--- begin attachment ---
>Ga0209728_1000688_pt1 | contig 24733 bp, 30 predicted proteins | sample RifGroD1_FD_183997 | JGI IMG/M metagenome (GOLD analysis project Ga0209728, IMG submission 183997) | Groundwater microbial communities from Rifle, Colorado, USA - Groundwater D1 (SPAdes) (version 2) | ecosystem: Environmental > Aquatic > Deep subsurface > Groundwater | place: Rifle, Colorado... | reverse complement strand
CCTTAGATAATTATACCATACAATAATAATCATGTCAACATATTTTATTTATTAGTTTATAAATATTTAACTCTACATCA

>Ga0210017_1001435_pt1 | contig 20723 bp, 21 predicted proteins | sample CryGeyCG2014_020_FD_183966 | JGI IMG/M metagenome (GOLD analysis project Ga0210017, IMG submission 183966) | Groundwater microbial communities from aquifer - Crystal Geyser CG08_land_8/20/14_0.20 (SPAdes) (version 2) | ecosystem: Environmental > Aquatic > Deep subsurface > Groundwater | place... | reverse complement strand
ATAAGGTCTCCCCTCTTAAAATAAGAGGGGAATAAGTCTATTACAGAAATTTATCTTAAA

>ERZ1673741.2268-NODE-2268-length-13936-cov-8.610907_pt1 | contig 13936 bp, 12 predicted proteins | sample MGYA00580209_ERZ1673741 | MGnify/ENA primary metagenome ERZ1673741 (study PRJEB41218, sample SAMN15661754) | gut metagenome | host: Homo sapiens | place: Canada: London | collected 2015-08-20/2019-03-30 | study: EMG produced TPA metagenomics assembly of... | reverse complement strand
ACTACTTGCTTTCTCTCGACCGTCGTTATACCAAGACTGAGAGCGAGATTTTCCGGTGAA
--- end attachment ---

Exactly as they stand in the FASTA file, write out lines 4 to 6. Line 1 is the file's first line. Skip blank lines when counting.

ATAAGGTCTCCCCTCTTAAAATAAGAGGGGAATAAGTCTATTACAGAAATTTATCTTAAA

>ERZ1673741.2268-NODE-2268-length-13936-cov-8.610907_pt1 | contig 13936 bp, 12 predicted proteins | sample MGYA00580209_ERZ1673741 | MGnify/ENA primary metagenome ERZ1673741 (study PRJEB41218, sample SAMN15661754) | gut metagenome | host: Homo sapiens | place: Canada: London | collected 2015-08-20/2019-03-30 | study: EMG produced TPA metagenomics assembly of... | reverse complement strand
ACTACTTGCTTTCTCTCGACCGTCGTTATACCAAGACTGAGAGCGAGATTTTCCGGTGAA